Netflix canceled a Turkish drama on the eve of filming, its writer claiming the government blocked it because it included a gay character.
Screenwriter Ece Yorenc said Netflix dropped If Only after the government refused to license it.
“Due to a gay character permission to film the series has not been granted and it is very scary for the future,” she told Turkish film website Altyazi Fasikul, according to the FT.
Netflix has confirmed the details of the story.
If Only were to tell the story of Reyhan, an unhappily married mother of twins, who is suddenly brought back 30 years on the night proposed by her husband.
Yorenc said there were no gay sex scenes or physical contact between the gay man and other characters.
The streaming service did not want to comply with Ankara’s demands and instead decided to cancel the show after discussions with Turkish broadcasting authority RTUK, she added.
The vice-chairman of the ruling party in Turkey, Mahir Unal, tweeted on Monday that he believed Netflix would “show greater sensitivity to Turkish culture and art with deeper cooperation” at the to come up.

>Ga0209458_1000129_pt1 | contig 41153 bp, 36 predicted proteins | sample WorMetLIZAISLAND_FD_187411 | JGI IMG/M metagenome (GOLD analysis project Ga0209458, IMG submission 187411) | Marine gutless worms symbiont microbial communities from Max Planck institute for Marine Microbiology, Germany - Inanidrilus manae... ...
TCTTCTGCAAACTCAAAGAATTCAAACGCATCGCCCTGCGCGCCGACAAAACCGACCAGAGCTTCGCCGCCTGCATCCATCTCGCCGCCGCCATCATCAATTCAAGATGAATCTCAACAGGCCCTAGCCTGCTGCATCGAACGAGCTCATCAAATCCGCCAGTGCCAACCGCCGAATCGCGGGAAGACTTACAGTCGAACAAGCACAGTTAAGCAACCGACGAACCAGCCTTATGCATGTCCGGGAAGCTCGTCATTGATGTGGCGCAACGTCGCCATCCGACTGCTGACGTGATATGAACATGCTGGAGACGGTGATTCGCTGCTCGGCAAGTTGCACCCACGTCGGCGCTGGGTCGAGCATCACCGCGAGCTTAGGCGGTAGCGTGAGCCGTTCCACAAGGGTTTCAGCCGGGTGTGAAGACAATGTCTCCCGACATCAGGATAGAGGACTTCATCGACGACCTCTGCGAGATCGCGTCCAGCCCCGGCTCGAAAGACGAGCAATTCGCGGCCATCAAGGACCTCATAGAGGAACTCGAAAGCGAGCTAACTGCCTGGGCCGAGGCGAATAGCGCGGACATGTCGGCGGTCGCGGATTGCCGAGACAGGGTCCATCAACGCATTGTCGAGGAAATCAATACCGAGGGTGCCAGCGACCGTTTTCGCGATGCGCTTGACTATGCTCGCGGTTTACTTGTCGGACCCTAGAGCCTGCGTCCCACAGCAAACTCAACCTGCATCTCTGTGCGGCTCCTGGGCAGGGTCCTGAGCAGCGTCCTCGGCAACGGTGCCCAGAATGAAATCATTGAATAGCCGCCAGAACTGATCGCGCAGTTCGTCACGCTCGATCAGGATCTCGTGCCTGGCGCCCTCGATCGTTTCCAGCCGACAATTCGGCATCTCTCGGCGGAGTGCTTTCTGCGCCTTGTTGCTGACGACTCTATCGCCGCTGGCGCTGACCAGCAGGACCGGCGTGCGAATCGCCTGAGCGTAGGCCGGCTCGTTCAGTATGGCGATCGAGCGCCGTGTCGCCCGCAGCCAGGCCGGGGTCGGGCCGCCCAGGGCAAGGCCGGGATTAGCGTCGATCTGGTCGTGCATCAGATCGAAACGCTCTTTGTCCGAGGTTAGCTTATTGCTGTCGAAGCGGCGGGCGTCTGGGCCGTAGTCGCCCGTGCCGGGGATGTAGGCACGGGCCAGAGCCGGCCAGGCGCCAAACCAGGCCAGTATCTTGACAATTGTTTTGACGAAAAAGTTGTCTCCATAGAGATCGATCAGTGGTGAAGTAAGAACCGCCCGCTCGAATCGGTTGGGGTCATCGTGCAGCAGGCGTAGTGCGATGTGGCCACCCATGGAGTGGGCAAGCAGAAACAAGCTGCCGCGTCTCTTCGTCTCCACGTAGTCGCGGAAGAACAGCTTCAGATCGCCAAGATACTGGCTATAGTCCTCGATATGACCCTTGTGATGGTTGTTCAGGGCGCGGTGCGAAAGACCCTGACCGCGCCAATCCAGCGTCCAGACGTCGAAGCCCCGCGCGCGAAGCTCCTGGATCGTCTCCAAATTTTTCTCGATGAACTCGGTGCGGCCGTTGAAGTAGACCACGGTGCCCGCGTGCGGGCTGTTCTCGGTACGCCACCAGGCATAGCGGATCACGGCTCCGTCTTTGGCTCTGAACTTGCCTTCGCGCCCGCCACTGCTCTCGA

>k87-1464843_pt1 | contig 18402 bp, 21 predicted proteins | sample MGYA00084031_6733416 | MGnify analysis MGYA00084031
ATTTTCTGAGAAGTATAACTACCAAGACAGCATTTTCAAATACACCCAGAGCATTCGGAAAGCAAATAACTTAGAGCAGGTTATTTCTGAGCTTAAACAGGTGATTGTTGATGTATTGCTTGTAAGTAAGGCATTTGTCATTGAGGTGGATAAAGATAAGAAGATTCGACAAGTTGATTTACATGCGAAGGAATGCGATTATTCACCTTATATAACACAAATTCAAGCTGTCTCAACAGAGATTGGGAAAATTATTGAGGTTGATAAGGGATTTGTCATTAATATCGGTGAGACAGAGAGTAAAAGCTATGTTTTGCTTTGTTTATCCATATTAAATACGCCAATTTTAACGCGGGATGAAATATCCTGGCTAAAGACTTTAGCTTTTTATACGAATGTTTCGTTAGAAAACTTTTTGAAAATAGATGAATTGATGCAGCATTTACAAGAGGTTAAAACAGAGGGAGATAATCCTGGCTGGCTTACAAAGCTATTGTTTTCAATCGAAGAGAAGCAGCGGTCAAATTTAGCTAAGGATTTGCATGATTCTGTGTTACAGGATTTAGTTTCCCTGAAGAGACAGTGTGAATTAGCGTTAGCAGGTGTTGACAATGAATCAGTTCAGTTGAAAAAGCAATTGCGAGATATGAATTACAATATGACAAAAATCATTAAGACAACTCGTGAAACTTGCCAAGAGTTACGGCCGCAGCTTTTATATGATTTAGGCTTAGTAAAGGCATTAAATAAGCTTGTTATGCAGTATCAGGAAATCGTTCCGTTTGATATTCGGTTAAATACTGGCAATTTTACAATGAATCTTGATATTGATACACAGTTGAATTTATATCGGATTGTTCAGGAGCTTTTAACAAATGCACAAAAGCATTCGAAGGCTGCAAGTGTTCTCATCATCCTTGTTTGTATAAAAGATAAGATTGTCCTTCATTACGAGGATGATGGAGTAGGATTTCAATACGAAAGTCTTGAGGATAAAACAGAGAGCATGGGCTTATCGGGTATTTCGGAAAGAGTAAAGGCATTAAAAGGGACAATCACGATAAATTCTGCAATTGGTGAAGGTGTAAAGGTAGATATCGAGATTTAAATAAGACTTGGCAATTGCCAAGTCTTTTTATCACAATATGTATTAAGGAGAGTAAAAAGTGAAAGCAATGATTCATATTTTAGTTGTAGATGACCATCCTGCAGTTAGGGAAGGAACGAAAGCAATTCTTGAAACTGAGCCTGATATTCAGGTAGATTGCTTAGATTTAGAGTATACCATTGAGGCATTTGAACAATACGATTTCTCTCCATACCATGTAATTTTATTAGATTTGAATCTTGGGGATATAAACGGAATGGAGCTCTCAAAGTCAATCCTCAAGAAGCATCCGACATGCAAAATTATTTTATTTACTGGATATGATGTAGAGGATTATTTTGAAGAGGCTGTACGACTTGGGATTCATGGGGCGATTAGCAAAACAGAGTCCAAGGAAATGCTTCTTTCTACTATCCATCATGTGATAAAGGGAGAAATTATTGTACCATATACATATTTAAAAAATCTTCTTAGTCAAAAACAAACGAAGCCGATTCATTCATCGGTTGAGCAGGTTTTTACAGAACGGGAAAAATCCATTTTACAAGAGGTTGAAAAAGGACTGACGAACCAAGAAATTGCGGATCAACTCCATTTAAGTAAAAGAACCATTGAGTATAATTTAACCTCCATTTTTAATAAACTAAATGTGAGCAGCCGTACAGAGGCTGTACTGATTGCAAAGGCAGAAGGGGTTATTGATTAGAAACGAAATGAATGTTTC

While homosexuality has been legal throughout modern Turkish history, official opposition to the LGBT community has grown in recent years. The Istanbul Pride March has been banned for five consecutive years.
Netflix said it remains “deeply committed” to its Turkish subscribers and those in the country’s creative community.
In a statement, the company said: “We currently have several Turkish originals in production – with more to come – and we look forward to sharing these stories with our members around the world.”
follow us on Facebook, or on Twitter @BBCNewsEnts. If you have a story suggestion email.